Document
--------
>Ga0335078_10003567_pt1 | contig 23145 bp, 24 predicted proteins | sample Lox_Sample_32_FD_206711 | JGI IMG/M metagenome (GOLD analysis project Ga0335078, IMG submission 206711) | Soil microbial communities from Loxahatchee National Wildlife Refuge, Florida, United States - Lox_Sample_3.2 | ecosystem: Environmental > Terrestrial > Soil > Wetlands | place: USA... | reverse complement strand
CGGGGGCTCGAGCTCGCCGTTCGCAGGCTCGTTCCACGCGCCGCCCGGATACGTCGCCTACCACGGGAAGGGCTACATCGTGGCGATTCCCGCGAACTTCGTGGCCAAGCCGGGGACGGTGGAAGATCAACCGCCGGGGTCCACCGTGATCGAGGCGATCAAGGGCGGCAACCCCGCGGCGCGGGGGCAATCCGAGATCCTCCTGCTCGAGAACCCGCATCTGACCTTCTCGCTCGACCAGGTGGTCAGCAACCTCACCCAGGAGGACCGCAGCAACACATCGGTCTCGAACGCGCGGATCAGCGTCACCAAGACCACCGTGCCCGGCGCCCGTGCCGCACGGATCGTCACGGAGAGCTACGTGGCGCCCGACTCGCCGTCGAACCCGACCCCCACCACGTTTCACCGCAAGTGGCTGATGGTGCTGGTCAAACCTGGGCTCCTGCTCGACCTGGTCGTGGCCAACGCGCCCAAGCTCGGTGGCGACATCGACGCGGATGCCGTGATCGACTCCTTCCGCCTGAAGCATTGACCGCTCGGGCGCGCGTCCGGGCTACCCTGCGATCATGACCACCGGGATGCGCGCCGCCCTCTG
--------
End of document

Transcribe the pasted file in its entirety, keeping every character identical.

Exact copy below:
>Ga0335078_10003567_pt1 | contig 23145 bp, 24 predicted proteins | sample Lox_Sample_32_FD_206711 | JGI IMG/M metagenome (GOLD analysis project Ga0335078, IMG submission 206711) | Soil microbial communities from Loxahatchee National Wildlife Refuge, Florida, United States - Lox_Sample_3.2 | ecosystem: Environmental > Terrestrial > Soil > Wetlands | place: USA... | reverse complement strand
CGGGGGCTCGAGCTCGCCGTTCGCAGGCTCGTTCCACGCGCCGCCCGGATACGTCGCCTACCACGGGAAGGGCTACATCGTGGCGATTCCCGCGAACTTCGTGGCCAAGCCGGGGACGGTGGAAGATCAACCGCCGGGGTCCACCGTGATCGAGGCGATCAAGGGCGGCAACCCCGCGGCGCGGGGGCAATCCGAGATCCTCCTGCTCGAGAACCCGCATCTGACCTTCTCGCTCGACCAGGTGGTCAGCAACCTCACCCAGGAGGACCGCAGCAACACATCGGTCTCGAACGCGCGGATCAGCGTCACCAAGACCACCGTGCCCGGCGCCCGTGCCGCACGGATCGTCACGGAGAGCTACGTGGCGCCCGACTCGCCGTCGAACCCGACCCCCACCACGTTTCACCGCAAGTGGCTGATGGTGCTGGTCAAACCTGGGCTCCTGCTCGACCTGGTCGTGGCCAACGCGCCCAAGCTCGGTGGCGACATCGACGCGGATGCCGTGATCGACTCCTTCCGCCTGAAGCATTGACCGCTCGGGCGCGCGTCCGGGCTACCCTGCGATCATGACCACCGGGATGCGCGCCGCCCTCTG